The European Commission believes a number of countries may be entitled to more tax from Apple. In Norway, the Directorate of Taxes spoke on the matter with great interest.
The European Commission decided this week that Apple must pay up to 13 billion euros in penalty tax to Ireland, plus interest.
The reason is that Apple has paid so little tax in Ireland that the EU believes it constitutes illegal state aid. Commission estimates show that Apple’s effective tax rate fell down to 0.005 per cent in 2014.
But competition commissioner Margrethe Vestager also says other countries may be entitled to a portion of the money. Including Norway.
When Vestager presented the European Commission’s decision this week, she came with an open invitation to other countries to look into the matter.
The surplus in Ireland originates namely due to sales of Apple products throughout Europe as well as in the Middle East, Africa and India. Apple’s practice has been to record all sales in Ireland, regardless of where the product is sold.
– Whether you buy your iPhone in Berlin, Rome or somewhere else, you enter into the purchase contract with Apple Sales International at Cork in Ireland, explained West Villager.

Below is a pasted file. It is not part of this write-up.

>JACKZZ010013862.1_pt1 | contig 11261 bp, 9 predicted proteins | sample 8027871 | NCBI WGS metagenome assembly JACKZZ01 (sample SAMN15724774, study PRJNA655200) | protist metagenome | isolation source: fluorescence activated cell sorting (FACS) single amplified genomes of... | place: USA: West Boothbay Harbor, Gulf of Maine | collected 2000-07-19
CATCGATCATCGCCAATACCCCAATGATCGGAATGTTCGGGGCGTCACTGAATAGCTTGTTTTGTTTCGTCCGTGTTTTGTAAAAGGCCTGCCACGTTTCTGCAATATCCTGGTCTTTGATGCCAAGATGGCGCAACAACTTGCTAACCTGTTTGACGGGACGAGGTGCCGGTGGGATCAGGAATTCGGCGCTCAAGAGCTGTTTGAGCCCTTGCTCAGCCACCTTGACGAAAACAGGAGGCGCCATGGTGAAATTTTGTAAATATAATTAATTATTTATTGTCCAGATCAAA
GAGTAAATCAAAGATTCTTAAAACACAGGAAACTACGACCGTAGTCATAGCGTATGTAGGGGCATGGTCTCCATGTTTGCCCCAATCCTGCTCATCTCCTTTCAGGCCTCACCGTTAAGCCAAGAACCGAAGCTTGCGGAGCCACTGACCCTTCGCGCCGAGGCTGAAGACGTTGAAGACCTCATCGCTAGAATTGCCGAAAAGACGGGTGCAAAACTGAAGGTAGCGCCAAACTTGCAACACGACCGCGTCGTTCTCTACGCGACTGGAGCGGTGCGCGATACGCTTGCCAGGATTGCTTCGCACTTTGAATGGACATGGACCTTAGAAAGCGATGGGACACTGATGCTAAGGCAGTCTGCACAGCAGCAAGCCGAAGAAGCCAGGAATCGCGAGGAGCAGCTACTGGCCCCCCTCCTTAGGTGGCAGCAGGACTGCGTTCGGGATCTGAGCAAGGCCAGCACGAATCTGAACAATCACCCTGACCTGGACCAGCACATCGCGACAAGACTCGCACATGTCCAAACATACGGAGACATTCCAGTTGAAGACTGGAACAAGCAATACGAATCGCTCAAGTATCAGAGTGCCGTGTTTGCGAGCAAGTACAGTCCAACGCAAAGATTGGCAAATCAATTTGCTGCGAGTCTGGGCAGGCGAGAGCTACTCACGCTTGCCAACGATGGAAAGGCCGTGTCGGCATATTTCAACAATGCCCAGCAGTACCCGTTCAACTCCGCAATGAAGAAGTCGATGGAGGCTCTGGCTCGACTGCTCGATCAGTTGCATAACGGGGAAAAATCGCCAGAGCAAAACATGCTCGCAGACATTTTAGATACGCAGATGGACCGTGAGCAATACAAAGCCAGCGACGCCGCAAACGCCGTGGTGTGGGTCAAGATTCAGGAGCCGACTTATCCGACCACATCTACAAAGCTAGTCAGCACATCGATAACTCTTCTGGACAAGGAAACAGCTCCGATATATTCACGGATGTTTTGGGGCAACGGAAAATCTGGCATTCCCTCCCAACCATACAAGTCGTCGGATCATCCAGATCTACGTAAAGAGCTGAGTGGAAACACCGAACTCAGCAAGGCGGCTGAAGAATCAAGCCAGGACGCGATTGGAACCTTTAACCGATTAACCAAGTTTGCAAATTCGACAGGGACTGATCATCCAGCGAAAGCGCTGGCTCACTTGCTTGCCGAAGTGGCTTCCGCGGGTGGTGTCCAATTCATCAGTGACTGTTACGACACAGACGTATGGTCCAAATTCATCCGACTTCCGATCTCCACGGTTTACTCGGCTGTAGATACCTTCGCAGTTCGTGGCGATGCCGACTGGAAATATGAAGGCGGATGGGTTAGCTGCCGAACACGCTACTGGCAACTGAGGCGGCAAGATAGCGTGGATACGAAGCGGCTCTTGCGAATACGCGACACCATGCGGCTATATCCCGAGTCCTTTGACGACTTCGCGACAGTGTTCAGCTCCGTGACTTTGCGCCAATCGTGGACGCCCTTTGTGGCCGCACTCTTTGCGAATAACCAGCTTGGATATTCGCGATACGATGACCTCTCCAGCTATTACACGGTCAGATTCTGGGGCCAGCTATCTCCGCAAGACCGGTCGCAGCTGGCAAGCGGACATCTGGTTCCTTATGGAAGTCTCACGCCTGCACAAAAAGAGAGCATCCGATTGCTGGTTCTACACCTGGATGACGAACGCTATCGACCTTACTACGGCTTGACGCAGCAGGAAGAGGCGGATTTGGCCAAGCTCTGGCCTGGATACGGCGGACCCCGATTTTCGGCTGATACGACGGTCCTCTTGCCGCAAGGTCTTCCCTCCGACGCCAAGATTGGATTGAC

According to her, it is not certain that all the unpaid tax liability ends there.
– Other countries, both in the EU and elsewhere, can now see on our investigation and take advantage of our information and assessments. If they conclude that Apple should have registered sales there rather than in Ireland, they may require that Apple must pay more taxes in their countries.
It will reduce the sum to be paid to Ireland, said Vestager.
Tax Directorate will take the magnifying glass to Apple
NTB is aware that employees in Tax Administration in Norway are now going to sit down for a careful reading of the documents from the EU.
What conclusion will be, only time will show.
– It is too early to say whether this matter has a direct impact on Norway, but we may well assume that it may have consequences for other companies within the EU’s jurisdiction.
It will be interesting to follow developments in the case, says tax director Hans Christian Holte.
He stressed that he can not comment on Apple’s specific tax situation.
– But in general we can say that the tax authorities follow through on public information, trends and developments that may affect the inspection activities agency practice, says Holte.
Source: NTB scanpix / Norway Today